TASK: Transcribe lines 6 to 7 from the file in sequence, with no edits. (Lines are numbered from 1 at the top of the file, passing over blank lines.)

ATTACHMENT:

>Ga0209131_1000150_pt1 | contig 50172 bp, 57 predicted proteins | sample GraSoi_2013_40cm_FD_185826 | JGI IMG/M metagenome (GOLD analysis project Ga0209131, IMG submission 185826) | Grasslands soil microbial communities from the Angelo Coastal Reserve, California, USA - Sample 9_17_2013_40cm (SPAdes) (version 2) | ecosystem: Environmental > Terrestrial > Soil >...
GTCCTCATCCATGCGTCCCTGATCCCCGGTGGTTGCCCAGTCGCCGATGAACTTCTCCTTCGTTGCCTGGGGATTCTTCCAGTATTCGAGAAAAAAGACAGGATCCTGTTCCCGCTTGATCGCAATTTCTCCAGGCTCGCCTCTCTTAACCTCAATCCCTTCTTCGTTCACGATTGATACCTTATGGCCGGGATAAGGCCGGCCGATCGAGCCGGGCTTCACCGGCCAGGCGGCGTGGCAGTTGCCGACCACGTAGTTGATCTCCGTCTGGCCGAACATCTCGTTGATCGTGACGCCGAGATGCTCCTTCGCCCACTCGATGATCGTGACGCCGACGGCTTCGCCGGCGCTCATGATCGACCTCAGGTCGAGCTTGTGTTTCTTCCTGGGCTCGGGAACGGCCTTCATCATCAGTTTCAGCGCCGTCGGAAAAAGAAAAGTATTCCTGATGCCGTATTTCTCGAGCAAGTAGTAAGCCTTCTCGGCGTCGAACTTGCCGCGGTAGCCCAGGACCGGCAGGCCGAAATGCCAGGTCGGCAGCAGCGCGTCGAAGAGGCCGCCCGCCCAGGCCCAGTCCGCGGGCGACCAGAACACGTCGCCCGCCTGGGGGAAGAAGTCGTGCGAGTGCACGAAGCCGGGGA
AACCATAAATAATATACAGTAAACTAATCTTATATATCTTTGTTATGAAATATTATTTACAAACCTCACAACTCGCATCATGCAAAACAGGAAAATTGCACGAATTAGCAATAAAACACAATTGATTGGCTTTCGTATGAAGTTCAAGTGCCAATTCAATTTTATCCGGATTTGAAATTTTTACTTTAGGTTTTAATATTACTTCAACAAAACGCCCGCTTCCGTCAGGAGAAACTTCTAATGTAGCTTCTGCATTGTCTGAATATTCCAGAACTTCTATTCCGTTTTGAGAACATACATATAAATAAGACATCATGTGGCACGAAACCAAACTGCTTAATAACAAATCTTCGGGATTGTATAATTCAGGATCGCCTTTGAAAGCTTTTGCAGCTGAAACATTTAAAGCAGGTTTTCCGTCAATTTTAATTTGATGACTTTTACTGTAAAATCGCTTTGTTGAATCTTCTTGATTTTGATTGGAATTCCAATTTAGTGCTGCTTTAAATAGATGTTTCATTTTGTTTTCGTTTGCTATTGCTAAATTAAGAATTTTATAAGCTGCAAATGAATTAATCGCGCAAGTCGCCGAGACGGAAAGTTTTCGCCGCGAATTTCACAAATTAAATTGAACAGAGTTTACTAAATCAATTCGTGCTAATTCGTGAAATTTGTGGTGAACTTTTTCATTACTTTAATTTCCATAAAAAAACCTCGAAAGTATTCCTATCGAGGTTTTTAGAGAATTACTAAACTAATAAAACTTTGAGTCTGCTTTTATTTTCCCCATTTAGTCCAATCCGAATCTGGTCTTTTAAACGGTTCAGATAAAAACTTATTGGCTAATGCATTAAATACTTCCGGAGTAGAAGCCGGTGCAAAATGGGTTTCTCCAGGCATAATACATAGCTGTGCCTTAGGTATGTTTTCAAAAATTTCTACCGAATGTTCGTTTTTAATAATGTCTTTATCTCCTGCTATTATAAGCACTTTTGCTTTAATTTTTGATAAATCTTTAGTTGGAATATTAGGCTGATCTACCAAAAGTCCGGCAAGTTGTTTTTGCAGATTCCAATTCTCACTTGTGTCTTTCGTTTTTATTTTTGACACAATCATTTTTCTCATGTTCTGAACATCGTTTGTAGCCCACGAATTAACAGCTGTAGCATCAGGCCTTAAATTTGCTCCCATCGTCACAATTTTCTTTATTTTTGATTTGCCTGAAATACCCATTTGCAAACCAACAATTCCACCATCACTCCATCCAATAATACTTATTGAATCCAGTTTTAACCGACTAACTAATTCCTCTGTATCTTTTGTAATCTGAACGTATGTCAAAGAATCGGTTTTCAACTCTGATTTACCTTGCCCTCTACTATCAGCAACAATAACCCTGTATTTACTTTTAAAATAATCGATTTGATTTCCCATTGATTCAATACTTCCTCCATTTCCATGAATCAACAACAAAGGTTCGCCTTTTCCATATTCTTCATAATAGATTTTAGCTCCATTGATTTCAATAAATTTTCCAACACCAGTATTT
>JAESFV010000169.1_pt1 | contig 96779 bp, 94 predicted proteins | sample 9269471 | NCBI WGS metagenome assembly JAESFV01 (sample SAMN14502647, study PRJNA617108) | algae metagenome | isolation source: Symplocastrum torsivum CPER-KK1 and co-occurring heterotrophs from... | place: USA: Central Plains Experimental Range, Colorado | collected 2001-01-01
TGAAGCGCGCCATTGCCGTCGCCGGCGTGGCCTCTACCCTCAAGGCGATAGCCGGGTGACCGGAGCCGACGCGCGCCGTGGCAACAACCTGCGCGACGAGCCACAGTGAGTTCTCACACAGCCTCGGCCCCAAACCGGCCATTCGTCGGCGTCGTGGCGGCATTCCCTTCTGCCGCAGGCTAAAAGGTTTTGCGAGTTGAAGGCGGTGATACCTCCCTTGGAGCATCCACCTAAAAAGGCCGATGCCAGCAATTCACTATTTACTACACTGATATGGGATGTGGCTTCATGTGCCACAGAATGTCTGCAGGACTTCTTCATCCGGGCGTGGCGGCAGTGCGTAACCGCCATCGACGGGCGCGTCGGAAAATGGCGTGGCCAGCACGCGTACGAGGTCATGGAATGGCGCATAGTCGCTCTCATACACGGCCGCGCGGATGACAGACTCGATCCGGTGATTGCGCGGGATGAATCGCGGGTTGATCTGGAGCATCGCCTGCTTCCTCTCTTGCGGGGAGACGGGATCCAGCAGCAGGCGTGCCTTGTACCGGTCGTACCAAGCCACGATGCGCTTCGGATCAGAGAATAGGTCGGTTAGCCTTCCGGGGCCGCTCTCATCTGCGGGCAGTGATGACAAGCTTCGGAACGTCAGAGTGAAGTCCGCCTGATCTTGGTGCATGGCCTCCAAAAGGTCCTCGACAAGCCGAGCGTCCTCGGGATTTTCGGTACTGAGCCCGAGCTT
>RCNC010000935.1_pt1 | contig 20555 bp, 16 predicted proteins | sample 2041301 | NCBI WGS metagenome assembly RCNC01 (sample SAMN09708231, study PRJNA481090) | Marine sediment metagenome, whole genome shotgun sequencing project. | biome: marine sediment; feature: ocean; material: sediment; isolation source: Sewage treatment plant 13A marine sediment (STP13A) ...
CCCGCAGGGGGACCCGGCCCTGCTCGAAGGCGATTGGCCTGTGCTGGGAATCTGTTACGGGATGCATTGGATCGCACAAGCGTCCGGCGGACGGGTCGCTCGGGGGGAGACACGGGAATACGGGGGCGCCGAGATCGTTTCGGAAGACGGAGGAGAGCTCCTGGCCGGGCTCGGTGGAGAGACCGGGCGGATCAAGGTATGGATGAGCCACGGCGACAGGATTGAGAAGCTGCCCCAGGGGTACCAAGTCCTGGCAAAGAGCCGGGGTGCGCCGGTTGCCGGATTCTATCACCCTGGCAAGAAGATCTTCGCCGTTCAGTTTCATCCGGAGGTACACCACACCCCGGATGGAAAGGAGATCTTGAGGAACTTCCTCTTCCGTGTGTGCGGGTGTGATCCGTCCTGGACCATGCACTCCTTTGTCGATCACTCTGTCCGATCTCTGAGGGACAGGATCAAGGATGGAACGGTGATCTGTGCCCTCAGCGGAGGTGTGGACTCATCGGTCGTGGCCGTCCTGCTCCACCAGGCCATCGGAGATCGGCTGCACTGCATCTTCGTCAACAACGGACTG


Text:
>RCNC010000935.1_pt1 | contig 20555 bp, 16 predicted proteins | sample 2041301 | NCBI WGS metagenome assembly RCNC01 (sample SAMN09708231, study PRJNA481090) | Marine sediment metagenome, whole genome shotgun sequencing project. | biome: marine sediment; feature: ocean; material: sediment; isolation source: Sewage treatment plant 13A marine sediment (STP13A) ...
CCCGCAGGGGGACCCGGCCCTGCTCGAAGGCGATTGGCCTGTGCTGGGAATCTGTTACGGGATGCATTGGATCGCACAAGCGTCCGGCGGACGGGTCGCTCGGGGGGAGACACGGGAATACGGGGGCGCCGAGATCGTTTCGGAAGACGGAGGAGAGCTCCTGGCCGGGCTCGGTGGAGAGACCGGGCGGATCAAGGTATGGATGAGCCACGGCGACAGGATTGAGAAGCTGCCCCAGGGGTACCAAGTCCTGGCAAAGAGCCGGGGTGCGCCGGTTGCCGGATTCTATCACCCTGGCAAGAAGATCTTCGCCGTTCAGTTTCATCCGGAGGTACACCACACCCCGGATGGAAAGGAGATCTTGAGGAACTTCCTCTTCCGTGTGTGCGGGTGTGATCCGTCCTGGACCATGCACTCCTTTGTCGATCACTCTGTCCGATCTCTGAGGGACAGGATCAAGGATGGAACGGTGATCTGTGCCCTCAGCGGAGGTGTGGACTCATCGGTCGTGGCCGTCCTGCTCCACCAGGCCATCGGAGATCGGCTGCACTGCATCTTCGTCAACAACGGACTG